Track By Tracks: Ivory Gates - Behind The Wall (2022)


This track was chosen to open the album to, right away, present the proposal of the new work. While the progressive and melodic characteristics of Ivory Gates are maintained, it is also possible to notice that the band is heavier and more direct.

Matheus Armelin – Guitars: Even though it's a long song - about seven and a half minutes - and complex, there's no overplaying, making it easy to listen. “It's my favorite song on Behind the Wall and maybe in our entire discography. Here you can find all the elements that we put on previous albums: guitar openings, synchronized bass and drums, striking chorus, and, consequently, an almost complete mix of our main influences.” 

Felipe Travaglini – Vocal: “Personally, I used a lot of references to bring a hint of suspense and tension to the pre-chorus, like a narrator who participates in a scene, observing and commenting on the fateful verdict.” 


As with the previous song, Prisoner is heavy and fast, reminiscent of Iron Maiden of the 80s until reaching the first verses, where the progressive and intricate vein is resumed.

Hugo Mazzotti – Bass: The lyrical theme addresses the presentation of a perfect world through social media and the anguish and frustration of those who are sucked into this illusion and isolate themselves from the real world. “In my point of view, PRISONER, along with YESTERDAY'S NEWS, are the two songs on this record that have the most elements of the Ivory Gates history. Heavy progressive metal, especially inspired by Fates Warning, Queensryche, and Iron Maiden, with some hard rock touches and melodies” 

Felipe Travaglini – Vocal: “Prisoner brings a repetitive chorus “a la Maiden” reinforcing the idea of addictive routine, of wasting time, of ceasing to live reality. Within the song, we took special care in the interlude, harmonizing a more “clean” and melancholy context. At the end, the voice changes to a more aggressive tone and a very pronounced drive, closing the song with a message, that in the end “you will find yourself alone”...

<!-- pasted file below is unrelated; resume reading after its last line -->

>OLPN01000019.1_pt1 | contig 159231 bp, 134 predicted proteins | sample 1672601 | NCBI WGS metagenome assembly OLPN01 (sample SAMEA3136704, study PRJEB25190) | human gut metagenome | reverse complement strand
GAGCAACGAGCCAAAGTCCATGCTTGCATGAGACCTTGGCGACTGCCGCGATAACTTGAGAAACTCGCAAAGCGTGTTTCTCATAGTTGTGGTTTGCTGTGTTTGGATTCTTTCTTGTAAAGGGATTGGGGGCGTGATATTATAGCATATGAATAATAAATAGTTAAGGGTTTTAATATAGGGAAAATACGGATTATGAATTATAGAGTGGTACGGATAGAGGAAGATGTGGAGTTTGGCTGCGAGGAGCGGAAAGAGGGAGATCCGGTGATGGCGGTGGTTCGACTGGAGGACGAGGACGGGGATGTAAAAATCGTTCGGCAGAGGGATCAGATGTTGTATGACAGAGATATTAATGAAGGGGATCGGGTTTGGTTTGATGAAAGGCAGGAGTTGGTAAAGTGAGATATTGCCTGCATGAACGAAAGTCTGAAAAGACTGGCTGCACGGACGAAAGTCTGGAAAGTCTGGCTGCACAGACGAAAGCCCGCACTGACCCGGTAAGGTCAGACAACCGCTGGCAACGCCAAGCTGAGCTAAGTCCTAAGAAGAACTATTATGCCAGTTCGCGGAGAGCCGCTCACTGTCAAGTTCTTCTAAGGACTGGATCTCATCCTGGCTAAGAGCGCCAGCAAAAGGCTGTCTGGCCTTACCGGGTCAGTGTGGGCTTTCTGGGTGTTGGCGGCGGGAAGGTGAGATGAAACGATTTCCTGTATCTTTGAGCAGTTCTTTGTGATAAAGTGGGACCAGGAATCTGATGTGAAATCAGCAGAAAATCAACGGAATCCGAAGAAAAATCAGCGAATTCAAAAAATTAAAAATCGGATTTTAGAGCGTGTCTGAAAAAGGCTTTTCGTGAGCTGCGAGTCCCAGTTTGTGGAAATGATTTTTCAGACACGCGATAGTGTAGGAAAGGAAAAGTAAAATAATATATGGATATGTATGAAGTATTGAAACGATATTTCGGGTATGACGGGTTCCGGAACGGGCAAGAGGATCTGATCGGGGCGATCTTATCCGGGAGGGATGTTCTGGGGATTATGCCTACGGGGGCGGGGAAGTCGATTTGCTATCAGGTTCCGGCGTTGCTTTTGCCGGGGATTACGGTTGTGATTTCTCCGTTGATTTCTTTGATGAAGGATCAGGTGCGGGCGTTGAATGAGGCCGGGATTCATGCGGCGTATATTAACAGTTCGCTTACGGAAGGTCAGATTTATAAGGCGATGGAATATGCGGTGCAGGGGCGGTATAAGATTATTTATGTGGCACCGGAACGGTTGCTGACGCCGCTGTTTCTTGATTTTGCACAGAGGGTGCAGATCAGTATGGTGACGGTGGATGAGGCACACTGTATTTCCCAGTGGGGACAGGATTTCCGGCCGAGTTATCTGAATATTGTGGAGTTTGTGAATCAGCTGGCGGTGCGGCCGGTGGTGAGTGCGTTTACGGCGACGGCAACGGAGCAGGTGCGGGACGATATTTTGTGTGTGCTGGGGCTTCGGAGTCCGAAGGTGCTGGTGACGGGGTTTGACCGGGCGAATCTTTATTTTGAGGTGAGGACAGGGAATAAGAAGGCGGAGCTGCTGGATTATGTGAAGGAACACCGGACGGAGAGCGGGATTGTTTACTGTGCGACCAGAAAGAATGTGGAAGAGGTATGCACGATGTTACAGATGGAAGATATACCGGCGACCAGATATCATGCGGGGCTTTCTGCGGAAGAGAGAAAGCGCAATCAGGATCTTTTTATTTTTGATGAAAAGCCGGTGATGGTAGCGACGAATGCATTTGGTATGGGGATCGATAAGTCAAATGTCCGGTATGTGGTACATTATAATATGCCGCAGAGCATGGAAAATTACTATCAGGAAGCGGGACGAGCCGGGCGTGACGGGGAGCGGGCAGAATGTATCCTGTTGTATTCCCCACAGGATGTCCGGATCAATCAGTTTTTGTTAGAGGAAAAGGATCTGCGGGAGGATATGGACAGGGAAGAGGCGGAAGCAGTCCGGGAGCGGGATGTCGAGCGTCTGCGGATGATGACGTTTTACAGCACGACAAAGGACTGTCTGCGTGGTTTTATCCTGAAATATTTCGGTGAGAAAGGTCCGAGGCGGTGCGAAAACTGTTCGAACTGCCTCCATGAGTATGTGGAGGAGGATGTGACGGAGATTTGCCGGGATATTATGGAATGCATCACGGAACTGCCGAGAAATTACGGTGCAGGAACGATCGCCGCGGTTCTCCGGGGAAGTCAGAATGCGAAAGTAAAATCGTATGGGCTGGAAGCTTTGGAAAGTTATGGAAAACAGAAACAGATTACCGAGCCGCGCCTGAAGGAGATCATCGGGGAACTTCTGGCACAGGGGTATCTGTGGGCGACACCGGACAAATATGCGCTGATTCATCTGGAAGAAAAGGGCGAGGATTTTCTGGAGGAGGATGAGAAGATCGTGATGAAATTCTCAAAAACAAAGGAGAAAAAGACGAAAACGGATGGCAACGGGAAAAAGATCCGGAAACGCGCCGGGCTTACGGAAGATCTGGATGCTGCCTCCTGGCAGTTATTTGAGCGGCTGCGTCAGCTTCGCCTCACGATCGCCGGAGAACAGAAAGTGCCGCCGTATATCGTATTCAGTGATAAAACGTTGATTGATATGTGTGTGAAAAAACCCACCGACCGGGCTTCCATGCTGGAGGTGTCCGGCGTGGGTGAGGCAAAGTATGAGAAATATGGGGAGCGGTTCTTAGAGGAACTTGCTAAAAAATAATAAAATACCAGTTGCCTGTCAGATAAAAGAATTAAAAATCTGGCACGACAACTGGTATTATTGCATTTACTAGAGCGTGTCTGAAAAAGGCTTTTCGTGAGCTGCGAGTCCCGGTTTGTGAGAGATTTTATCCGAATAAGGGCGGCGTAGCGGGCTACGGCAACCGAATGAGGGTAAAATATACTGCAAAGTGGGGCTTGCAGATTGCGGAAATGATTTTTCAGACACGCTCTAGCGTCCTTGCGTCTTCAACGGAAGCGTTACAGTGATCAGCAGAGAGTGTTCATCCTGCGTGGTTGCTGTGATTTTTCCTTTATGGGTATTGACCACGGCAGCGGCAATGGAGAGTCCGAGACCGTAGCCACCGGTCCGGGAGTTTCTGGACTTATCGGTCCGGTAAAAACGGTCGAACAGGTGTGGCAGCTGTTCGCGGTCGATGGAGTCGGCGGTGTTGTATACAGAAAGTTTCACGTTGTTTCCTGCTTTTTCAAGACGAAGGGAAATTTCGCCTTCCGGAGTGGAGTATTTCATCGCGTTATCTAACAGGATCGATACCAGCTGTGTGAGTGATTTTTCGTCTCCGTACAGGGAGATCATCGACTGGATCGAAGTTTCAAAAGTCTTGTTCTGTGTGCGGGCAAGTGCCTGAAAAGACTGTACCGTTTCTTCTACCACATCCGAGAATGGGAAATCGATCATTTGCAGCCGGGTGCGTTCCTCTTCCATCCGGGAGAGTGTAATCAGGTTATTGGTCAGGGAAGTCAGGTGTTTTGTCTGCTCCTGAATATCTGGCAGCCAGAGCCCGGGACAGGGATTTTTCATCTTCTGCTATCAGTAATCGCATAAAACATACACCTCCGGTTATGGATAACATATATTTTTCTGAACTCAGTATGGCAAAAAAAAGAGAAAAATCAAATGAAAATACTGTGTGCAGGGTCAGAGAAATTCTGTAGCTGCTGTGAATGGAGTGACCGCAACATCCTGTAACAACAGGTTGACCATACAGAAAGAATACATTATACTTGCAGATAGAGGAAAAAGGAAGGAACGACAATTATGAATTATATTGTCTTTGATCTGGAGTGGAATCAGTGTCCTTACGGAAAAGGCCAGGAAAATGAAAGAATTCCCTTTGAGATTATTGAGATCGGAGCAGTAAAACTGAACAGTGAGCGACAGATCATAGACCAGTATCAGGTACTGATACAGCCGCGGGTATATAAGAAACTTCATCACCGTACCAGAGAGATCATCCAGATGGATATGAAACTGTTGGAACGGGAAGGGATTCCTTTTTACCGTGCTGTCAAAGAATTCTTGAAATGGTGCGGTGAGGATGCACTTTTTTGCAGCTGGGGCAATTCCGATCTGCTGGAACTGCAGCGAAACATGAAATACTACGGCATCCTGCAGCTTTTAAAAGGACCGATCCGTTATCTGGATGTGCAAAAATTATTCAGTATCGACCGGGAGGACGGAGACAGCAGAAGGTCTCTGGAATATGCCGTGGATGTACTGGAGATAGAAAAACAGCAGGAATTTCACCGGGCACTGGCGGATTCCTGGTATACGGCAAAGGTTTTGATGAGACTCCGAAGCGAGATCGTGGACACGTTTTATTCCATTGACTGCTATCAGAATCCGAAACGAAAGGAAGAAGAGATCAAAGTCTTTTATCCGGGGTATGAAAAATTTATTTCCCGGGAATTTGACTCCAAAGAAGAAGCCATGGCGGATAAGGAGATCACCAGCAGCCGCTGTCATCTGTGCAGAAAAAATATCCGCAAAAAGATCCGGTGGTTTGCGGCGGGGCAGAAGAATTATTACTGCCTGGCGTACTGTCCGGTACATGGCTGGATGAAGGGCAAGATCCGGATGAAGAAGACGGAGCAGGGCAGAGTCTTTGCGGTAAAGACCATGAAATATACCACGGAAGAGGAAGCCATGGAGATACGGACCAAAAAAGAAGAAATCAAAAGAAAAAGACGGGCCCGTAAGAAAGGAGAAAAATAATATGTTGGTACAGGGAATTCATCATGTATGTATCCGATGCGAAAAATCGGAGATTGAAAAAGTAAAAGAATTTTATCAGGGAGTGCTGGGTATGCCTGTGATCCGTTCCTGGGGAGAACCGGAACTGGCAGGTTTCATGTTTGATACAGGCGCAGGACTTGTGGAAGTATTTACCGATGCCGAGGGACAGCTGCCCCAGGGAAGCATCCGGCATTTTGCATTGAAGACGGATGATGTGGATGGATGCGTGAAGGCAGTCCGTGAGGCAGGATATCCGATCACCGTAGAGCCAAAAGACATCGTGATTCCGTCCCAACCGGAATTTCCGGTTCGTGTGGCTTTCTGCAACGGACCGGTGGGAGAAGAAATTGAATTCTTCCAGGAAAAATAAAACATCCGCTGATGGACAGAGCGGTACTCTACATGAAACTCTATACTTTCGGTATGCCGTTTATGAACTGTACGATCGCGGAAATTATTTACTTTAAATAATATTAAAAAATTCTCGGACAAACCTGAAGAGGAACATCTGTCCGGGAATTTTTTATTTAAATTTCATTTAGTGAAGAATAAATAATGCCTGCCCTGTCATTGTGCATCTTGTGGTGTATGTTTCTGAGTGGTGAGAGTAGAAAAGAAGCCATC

Third song from the BEHIND THE WALL album, Fall of Jericho is probably the heaviest and most aggressive song.

Mixing elements of modern Progressive Metal, with excerpts that add polyrhythm, to a fast Thrash metal, the song makes clear again the proposal of Ivory Gates, getting really heavy to deal with, in a figurative way, with the lack of empathy and intolerance, themes more current than ever in our society.

Matheus Armelin – Guitars: “This is an album with little room to breathe and this is one of the fastest and most objective songs. In the bridge section of this song, we have a polyrhythm part where the vocal melody still sounds natural and the complexity will possibly go unnoticed by the most distracted listener. The guitar solo of this song is one of my favorites on the record since it synthesizes all my effort to merge striking melodic parts and technical fragments with an interpretation that makes it possible to be sung.” 

Felipe Travaglini – Vocal: “I had a special challenge in the chorus of this song...tempo. Can you imagine the whole band changing the time signature and you have to stay in line? I'm already imagining playing it live... Fortunately, the final result only raised the level of music, from great, to excellent. For me, one of the best of the album. 


The observation of the passage of time until the inevitable end, where only silence will remain, is presented by Ivory Gates through a ballad in 6/8.

With a very introspective beginning, the song goes in a steady crescent until reaching the peak in its epic chorus, where the influence of Savatage/TSO becomes more evident.

Hugo Mazzotti - Bass: “The first true ballad in the Ivory Gates discography, unlike other more introspective moments on previous albums, which were more connected to progressive music moods. And, despite this song transiting in more melodic areas, I see it as one of the strongest and most intense on this record, which gradually creates a growing tension, only relieved in the last notes.”